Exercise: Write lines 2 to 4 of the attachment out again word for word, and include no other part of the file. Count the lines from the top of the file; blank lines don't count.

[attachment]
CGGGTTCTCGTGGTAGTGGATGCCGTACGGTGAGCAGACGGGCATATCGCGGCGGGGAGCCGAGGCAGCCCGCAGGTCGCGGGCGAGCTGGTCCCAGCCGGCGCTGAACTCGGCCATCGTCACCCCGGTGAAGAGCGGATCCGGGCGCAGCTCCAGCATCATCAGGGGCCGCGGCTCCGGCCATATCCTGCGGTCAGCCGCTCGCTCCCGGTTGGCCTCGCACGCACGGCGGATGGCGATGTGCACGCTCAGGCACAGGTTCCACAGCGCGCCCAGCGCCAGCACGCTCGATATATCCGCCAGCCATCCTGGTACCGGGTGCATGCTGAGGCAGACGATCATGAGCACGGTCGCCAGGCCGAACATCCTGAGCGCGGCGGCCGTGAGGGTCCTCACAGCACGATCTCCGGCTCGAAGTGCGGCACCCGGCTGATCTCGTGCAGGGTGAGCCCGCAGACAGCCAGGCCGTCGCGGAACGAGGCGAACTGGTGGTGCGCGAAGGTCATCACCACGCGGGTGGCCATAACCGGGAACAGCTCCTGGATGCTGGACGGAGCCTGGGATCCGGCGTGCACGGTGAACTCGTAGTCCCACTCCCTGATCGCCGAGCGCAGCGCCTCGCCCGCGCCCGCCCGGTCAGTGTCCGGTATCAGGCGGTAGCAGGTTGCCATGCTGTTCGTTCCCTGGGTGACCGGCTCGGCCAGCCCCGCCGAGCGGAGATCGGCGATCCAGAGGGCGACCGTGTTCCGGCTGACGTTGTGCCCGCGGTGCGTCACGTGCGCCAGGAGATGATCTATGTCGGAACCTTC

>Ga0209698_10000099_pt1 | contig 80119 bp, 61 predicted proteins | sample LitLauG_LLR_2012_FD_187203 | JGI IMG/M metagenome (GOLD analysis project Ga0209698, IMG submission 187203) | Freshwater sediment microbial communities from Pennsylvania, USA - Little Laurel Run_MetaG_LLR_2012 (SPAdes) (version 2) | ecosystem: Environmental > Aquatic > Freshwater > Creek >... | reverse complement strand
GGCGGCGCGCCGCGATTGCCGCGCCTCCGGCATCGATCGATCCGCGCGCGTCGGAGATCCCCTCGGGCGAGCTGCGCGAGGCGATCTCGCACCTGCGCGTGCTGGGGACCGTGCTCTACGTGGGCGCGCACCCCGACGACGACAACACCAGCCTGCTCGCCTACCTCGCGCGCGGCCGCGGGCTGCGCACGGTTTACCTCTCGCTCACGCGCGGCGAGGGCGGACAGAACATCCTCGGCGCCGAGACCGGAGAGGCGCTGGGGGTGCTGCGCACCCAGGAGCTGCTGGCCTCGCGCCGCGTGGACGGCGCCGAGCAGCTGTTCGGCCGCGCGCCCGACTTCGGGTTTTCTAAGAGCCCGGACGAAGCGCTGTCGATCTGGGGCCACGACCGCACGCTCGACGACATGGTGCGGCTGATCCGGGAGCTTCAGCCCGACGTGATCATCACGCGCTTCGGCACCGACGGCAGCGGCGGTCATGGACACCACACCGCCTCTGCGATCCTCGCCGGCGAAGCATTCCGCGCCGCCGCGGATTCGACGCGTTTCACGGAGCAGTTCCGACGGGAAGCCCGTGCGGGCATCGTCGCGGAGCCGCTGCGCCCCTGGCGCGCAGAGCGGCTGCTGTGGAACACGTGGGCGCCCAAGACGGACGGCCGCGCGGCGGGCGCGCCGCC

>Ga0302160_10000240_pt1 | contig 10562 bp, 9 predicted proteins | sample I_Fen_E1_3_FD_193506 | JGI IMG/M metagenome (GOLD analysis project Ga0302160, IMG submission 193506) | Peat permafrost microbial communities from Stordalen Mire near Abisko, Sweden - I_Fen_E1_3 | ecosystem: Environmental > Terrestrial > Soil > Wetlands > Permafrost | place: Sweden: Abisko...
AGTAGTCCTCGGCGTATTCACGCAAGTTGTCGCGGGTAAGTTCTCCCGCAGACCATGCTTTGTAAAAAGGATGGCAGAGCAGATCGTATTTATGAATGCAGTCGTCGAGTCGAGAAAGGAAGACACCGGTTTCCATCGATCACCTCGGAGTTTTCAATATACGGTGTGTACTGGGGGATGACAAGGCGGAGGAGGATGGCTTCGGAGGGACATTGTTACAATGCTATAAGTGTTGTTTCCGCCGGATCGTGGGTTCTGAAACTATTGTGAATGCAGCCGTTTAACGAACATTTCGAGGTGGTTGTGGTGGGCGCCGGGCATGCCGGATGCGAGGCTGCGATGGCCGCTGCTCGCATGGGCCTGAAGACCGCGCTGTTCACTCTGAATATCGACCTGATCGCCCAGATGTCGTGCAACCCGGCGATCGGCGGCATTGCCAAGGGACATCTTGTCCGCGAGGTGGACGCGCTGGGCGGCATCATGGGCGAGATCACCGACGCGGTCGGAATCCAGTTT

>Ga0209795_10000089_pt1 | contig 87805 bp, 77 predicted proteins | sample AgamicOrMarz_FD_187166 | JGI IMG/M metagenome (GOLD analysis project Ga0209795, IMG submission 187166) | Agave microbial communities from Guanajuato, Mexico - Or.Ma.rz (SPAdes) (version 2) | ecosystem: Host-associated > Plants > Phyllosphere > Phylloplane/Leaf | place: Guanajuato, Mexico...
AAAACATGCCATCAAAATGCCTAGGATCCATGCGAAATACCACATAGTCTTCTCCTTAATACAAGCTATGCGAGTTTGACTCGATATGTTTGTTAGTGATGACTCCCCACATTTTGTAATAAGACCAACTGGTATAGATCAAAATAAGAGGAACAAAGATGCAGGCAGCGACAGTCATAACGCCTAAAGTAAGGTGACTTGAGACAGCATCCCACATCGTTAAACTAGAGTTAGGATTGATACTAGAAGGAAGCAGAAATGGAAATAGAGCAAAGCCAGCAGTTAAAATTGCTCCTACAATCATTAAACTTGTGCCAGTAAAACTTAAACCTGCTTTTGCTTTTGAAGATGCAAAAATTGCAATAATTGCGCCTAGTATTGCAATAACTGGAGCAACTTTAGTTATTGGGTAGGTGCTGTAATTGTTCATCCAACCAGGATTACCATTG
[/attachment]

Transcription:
>Ga0209698_10000099_pt1 | contig 80119 bp, 61 predicted proteins | sample LitLauG_LLR_2012_FD_187203 | JGI IMG/M metagenome (GOLD analysis project Ga0209698, IMG submission 187203) | Freshwater sediment microbial communities from Pennsylvania, USA - Little Laurel Run_MetaG_LLR_2012 (SPAdes) (version 2) | ecosystem: Environmental > Aquatic > Freshwater > Creek >... | reverse complement strand
GGCGGCGCGCCGCGATTGCCGCGCCTCCGGCATCGATCGATCCGCGCGCGTCGGAGATCCCCTCGGGCGAGCTGCGCGAGGCGATCTCGCACCTGCGCGTGCTGGGGACCGTGCTCTACGTGGGCGCGCACCCCGACGACGACAACACCAGCCTGCTCGCCTACCTCGCGCGCGGCCGCGGGCTGCGCACGGTTTACCTCTCGCTCACGCGCGGCGAGGGCGGACAGAACATCCTCGGCGCCGAGACCGGAGAGGCGCTGGGGGTGCTGCGCACCCAGGAGCTGCTGGCCTCGCGCCGCGTGGACGGCGCCGAGCAGCTGTTCGGCCGCGCGCCCGACTTCGGGTTTTCTAAGAGCCCGGACGAAGCGCTGTCGATCTGGGGCCACGACCGCACGCTCGACGACATGGTGCGGCTGATCCGGGAGCTTCAGCCCGACGTGATCATCACGCGCTTCGGCACCGACGGCAGCGGCGGTCATGGACACCACACCGCCTCTGCGATCCTCGCCGGCGAAGCATTCCGCGCCGCCGCGGATTCGACGCGTTTCACGGAGCAGTTCCGACGGGAAGCCCGTGCGGGCATCGTCGCGGAGCCGCTGCGCCCCTGGCGCGCAGAGCGGCTGCTGTGGAACACGTGGGCGCCCAAGACGGACGGCCGCGCGGCGGGCGCGCCGCC

>Ga0302160_10000240_pt1 | contig 10562 bp, 9 predicted proteins | sample I_Fen_E1_3_FD_193506 | JGI IMG/M metagenome (GOLD analysis project Ga0302160, IMG submission 193506) | Peat permafrost microbial communities from Stordalen Mire near Abisko, Sweden - I_Fen_E1_3 | ecosystem: Environmental > Terrestrial > Soil > Wetlands > Permafrost | place: Sweden: Abisko...